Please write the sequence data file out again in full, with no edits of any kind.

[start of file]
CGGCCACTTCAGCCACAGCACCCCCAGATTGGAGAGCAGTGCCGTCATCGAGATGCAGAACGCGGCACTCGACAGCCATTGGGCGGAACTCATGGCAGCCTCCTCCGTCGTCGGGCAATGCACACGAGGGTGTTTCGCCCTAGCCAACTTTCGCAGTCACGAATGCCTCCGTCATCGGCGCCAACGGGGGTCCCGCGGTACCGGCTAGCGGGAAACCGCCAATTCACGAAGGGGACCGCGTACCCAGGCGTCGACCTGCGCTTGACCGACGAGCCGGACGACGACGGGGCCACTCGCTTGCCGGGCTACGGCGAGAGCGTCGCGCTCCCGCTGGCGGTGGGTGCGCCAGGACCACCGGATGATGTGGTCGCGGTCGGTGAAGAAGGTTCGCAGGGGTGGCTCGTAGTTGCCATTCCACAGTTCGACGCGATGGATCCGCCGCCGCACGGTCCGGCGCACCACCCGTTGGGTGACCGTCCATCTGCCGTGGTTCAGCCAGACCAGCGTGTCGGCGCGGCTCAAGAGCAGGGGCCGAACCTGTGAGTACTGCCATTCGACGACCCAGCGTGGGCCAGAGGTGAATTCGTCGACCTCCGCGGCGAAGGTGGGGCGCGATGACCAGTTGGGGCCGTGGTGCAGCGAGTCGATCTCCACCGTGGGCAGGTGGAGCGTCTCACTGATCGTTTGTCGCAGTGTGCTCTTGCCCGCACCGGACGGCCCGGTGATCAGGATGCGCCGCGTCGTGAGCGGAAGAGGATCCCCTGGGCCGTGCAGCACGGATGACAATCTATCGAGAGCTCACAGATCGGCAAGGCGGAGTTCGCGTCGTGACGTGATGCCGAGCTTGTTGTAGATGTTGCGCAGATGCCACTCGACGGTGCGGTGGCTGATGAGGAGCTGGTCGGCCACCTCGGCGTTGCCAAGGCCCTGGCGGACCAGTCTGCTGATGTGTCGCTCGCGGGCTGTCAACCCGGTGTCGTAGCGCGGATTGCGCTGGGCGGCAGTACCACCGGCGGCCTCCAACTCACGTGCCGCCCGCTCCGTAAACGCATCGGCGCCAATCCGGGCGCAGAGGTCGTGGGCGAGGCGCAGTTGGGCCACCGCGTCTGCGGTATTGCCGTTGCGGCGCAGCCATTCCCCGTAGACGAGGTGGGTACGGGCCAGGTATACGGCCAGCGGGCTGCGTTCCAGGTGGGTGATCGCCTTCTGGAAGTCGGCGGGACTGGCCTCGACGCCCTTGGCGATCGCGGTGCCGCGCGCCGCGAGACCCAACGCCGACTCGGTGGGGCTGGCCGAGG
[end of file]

CGGCCACTTCAGCCACAGCACCCCCAGATTGGAGAGCAGTGCCGTCATCGAGATGCAGAACGCGGCACTCGACAGCCATTGGGCGGAACTCATGGCAGCCTCCTCCGTCGTCGGGCAATGCACACGAGGGTGTTTCGCCCTAGCCAACTTTCGCAGTCACGAATGCCTCCGTCATCGGCGCCAACGGGGGTCCCGCGGTACCGGCTAGCGGGAAACCGCCAATTCACGAAGGGGACCGCGTACCCAGGCGTCGACCTGCGCTTGACCGACGAGCCGGACGACGACGGGGCCACTCGCTTGCCGGGCTACGGCGAGAGCGTCGCGCTCCCGCTGGCGGTGGGTGCGCCAGGACCACCGGATGATGTGGTCGCGGTCGGTGAAGAAGGTTCGCAGGGGTGGCTCGTAGTTGCCATTCCACAGTTCGACGCGATGGATCCGCCGCCGCACGGTCCGGCGCACCACCCGTTGGGTGACCGTCCATCTGCCGTGGTTCAGCCAGACCAGCGTGTCGGCGCGGCTCAAGAGCAGGGGCCGAACCTGTGAGTACTGCCATTCGACGACCCAGCGTGGGCCAGAGGTGAATTCGTCGACCTCCGCGGCGAAGGTGGGGCGCGATGACCAGTTGGGGCCGTGGTGCAGCGAGTCGATCTCCACCGTGGGCAGGTGGAGCGTCTCACTGATCGTTTGTCGCAGTGTGCTCTTGCCCGCACCGGACGGCCCGGTGATCAGGATGCGCCGCGTCGTGAGCGGAAGAGGATCCCCTGGGCCGTGCAGCACGGATGACAATCTATCGAGAGCTCACAGATCGGCAAGGCGGAGTTCGCGTCGTGACGTGATGCCGAGCTTGTTGTAGATGTTGCGCAGATGCCACTCGACGGTGCGGTGGCTGATGAGGAGCTGGTCGGCCACCTCGGCGTTGCCAAGGCCCTGGCGGACCAGTCTGCTGATGTGTCGCTCGCGGGCTGTCAACCCGGTGTCGTAGCGCGGATTGCGCTGGGCGGCAGTACCACCGGCGGCCTCCAACTCACGTGCCGCCCGCTCCGTAAACGCATCGGCGCCAATCCGGGCGCAGAGGTCGTGGGCGAGGCGCAGTTGGGCCACCGCGTCTGCGGTATTGCCGTTGCGGCGCAGCCATTCCCCGTAGACGAGGTGGGTACGGGCCAGGTATACGGCCAGCGGGCTGCGTTCCAGGTGGGTGATCGCCTTCTGGAAGTCGGCGGGACTGGCCTCGACGCCCTTGGCGATCGCGGTGCCGCGCGCCGCGAGACCCAACGCCGACTCGGTGGGGCTGGCCGAGG